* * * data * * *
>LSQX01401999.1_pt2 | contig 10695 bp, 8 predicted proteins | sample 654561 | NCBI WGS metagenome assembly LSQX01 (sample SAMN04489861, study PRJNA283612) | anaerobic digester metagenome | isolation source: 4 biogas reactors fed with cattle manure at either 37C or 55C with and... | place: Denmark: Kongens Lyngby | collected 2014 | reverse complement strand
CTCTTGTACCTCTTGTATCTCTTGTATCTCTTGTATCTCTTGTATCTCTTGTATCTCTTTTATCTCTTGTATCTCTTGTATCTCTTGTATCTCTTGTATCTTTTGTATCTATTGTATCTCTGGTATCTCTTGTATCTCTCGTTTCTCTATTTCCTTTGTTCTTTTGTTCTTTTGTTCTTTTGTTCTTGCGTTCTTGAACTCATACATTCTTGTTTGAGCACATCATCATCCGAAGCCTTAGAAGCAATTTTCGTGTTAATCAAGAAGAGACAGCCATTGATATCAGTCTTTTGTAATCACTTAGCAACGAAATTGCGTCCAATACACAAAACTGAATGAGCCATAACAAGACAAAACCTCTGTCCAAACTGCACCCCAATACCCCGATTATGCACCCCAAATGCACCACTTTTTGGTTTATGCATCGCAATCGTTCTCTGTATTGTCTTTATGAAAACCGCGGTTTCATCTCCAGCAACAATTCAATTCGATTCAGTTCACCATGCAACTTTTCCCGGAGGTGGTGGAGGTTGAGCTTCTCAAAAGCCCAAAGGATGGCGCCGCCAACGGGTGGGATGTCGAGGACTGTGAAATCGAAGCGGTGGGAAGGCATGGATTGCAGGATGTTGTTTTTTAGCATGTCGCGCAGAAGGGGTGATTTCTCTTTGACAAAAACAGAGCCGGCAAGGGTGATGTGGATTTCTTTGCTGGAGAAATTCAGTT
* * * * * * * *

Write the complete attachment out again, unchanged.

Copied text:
>LSQX01401999.1_pt2 | contig 10695 bp, 8 predicted proteins | sample 654561 | NCBI WGS metagenome assembly LSQX01 (sample SAMN04489861, study PRJNA283612) | anaerobic digester metagenome | isolation source: 4 biogas reactors fed with cattle manure at either 37C or 55C with and... | place: Denmark: Kongens Lyngby | collected 2014 | reverse complement strand
CTCTTGTACCTCTTGTATCTCTTGTATCTCTTGTATCTCTTGTATCTCTTGTATCTCTTTTATCTCTTGTATCTCTTGTATCTCTTGTATCTCTTGTATCTTTTGTATCTATTGTATCTCTGGTATCTCTTGTATCTCTCGTTTCTCTATTTCCTTTGTTCTTTTGTTCTTTTGTTCTTTTGTTCTTGCGTTCTTGAACTCATACATTCTTGTTTGAGCACATCATCATCCGAAGCCTTAGAAGCAATTTTCGTGTTAATCAAGAAGAGACAGCCATTGATATCAGTCTTTTGTAATCACTTAGCAACGAAATTGCGTCCAATACACAAAACTGAATGAGCCATAACAAGACAAAACCTCTGTCCAAACTGCACCCCAATACCCCGATTATGCACCCCAAATGCACCACTTTTTGGTTTATGCATCGCAATCGTTCTCTGTATTGTCTTTATGAAAACCGCGGTTTCATCTCCAGCAACAATTCAATTCGATTCAGTTCACCATGCAACTTTTCCCGGAGGTGGTGGAGGTTGAGCTTCTCAAAAGCCCAAAGGATGGCGCCGCCAACGGGTGGGATGTCGAGGACTGTGAAATCGAAGCGGTGGGAAGGCATGGATTGCAGGATGTTGTTTTTTAGCATGTCGCGCAGAAGGGGTGATTTCTCTTTGACAAAAACAGAGCCGGCAAGGGTGATGTGGATTTCTTTGCTGGAGAAATTCAGTT